[Edit: And what's even cooler? According to the Aquaman Shrine blog's first comment to its notice of this couple, I take it she's the geek and her husband "agreed to be Aquaman"!]
Review: http://weeklycomicbookreview.com/2011/12/29/aquaman-4-review/ , complete with a great suggestion for the dog's name.
“Mind for the Taking”
Much of the issue deals with the police and news aftermath of last issue's events, primarily the disappearance of Heather Kelley. It turns out that she's okay – but lying for Clark? His mental lapses are getting more worrisome – then he blanks out and finds himself back in his first apartment (which was the center of the action last issue), fighting the creatures from issues #1-3. In the end, he's overwhelmed as they adapt into the form of a swarm of cockroaches. They keep talking about purging him. Wild speculation time – they seem to be elemental in nature. Are they in some sense the Earth's antibodies. I don't think that would fit their mantra of “Krypton!” … or would it? Maybe they see Krypton as the source of the infestation. They also seem mechanical – they speak of being made for their purpose … by Superman – ?
This is the first issue, I think, that ends on a true “cliffhanger” as opposed to being a contained incident in a continuing story arc. As I mentioned, Ispecifically thanked George Perez on Saturday for the consistently satisfying experience each issue of this series is providing as an issue rather than as a chapter that really doesn't work except as part of a multi-part story. Sure there are continuing elements, plots, subplots … but this is the right balance of serialized storytelling, in my opinion.
Batman: The Dark Knight #4
“Welcome to the Jungle”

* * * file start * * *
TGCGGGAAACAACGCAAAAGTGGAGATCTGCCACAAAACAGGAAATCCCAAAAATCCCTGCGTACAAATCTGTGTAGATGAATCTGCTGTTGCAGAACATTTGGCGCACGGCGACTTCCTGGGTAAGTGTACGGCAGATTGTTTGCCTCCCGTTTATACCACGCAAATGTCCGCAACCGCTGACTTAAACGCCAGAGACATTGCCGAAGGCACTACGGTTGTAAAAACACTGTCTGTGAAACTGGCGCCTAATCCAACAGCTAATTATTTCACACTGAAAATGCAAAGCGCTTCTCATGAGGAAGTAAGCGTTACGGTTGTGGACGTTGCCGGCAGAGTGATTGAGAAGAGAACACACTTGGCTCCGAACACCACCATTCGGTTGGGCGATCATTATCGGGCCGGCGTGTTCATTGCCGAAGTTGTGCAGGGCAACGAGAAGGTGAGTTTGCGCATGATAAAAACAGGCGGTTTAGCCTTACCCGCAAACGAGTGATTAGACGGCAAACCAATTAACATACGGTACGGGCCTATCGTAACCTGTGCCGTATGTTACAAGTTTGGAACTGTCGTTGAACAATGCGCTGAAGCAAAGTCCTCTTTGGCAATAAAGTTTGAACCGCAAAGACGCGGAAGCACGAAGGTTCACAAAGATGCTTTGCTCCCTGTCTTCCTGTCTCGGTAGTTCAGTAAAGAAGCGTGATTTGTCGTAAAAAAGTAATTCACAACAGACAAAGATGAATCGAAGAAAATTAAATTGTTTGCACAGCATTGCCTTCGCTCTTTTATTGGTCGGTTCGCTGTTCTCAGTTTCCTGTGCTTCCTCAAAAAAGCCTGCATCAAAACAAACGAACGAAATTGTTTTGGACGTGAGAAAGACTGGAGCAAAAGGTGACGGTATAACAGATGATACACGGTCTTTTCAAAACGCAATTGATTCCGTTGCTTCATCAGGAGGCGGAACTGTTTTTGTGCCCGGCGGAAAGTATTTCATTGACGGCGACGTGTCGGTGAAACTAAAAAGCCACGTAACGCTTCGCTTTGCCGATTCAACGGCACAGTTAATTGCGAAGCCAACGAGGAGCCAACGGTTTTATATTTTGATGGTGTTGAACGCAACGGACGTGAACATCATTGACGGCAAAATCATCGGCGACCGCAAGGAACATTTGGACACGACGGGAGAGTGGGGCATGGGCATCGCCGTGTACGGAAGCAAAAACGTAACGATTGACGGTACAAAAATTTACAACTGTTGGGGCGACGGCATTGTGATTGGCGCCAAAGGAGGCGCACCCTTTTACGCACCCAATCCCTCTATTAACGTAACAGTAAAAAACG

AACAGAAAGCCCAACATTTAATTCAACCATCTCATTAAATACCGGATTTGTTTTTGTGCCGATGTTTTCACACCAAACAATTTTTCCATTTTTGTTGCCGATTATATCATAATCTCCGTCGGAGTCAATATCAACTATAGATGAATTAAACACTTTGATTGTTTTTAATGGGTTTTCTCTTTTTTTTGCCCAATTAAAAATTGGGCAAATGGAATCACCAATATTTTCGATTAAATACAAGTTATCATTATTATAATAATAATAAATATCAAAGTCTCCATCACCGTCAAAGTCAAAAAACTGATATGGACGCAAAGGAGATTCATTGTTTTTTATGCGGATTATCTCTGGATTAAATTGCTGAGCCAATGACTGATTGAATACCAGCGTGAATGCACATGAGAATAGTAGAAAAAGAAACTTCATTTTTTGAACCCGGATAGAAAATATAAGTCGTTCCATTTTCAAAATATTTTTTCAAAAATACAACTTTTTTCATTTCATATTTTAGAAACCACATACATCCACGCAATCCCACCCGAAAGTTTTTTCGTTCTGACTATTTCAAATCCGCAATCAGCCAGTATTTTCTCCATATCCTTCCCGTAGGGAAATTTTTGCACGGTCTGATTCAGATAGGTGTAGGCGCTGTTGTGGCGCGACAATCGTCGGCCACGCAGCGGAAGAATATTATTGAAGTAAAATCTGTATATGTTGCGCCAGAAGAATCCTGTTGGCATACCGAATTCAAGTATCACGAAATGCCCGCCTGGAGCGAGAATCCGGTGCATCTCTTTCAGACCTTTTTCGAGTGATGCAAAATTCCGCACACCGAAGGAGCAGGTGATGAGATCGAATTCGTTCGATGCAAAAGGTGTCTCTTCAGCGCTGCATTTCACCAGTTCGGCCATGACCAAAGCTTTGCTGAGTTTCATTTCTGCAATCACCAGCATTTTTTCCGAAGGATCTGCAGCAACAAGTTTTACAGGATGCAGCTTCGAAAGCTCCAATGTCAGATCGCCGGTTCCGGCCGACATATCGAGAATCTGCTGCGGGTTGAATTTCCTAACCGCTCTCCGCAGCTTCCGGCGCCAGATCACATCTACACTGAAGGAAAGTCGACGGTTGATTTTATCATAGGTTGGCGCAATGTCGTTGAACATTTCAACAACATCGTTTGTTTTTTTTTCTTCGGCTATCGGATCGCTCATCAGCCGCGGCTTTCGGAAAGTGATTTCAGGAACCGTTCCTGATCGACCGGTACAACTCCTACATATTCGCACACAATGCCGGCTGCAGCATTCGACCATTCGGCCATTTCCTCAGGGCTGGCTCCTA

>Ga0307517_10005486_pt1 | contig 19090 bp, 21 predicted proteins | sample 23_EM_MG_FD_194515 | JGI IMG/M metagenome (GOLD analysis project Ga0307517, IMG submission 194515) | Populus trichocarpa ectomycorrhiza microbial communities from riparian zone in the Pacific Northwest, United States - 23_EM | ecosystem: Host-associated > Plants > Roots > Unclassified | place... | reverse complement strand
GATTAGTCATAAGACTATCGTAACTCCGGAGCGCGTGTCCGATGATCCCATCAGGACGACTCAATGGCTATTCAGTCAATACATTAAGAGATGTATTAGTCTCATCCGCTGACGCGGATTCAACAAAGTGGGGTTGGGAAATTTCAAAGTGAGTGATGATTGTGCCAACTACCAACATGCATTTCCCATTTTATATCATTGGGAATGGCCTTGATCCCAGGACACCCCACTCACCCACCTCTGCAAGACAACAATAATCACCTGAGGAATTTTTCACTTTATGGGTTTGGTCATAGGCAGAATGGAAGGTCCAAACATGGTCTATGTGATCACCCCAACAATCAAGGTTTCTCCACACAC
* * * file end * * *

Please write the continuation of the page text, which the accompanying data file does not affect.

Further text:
Well, one reveal blows one of my theories out of the water. In a drunken rant, Gordon makes reference to the events of Detective Comics as being contemporary, that he's still recovering from. Frankly, I have no idea how these two series could fit together. At some point I'll have to try and work that out … but not now. I get the feeling that there will be no really workable resolution.
This issue raises a lot of questions. Literally – a page and a half that I guess is meant to point toward the major theme of this story arc, Batman/Bruce's doubts. “It's going to happen. Someone's going to get hurt. Someone who relies on you. Maybe Flash. … What if he can't keep going? What if you and he were wrong and the toxin metabolizes? … What if you finally find a girl you can trust, but you still can't have her? … What happens when she inevitably finds out she can't trust you? … What will happen to your oldest and dearest friend [Alfred] if you keep pushing him like this? What if his blood pressure medicine stops working? … What are you going to do the day you lose him? … What about Jim Gordon... have you damaged him enough yet? … All the times he's covered for you. And now he needs you. Is this how you repay him? … It's going to happen, and you're going to be the one to blame.”
That's somewhat interesting, but overall.... Let's see – fear toxin-based steroid threat? – I'm sure everyone was as shocked as me at the “reveal” on the last page. Along the way, Batman is attacked by Poison Ivy's guard-plants, analyses a coded message that she left him (man, she really is working on the side of right now isn't she?), finds the villain's possible hideout on an island where he is attacked by 'roided up Deathstroke, then confronts [reveal]. Ho. Hum.
Justice League Dark #4
“In the Dark, part four: By the Light of the Moone”
Deadman and June Moone end up besieged by another June and decide to take Shade up on his offer – but she doesn't pass through the portal and loses her protector. Zatanna goes up against Junes and must teleport away, ending up with Shade. Constantine confronts Madame Xanadu – he seems to be putting things together and knows she is the cause for the Enchantress's madness – which is having an escalating effect across the country. I continue to be amazed by Mikel Janin's art.
Teen Titans #4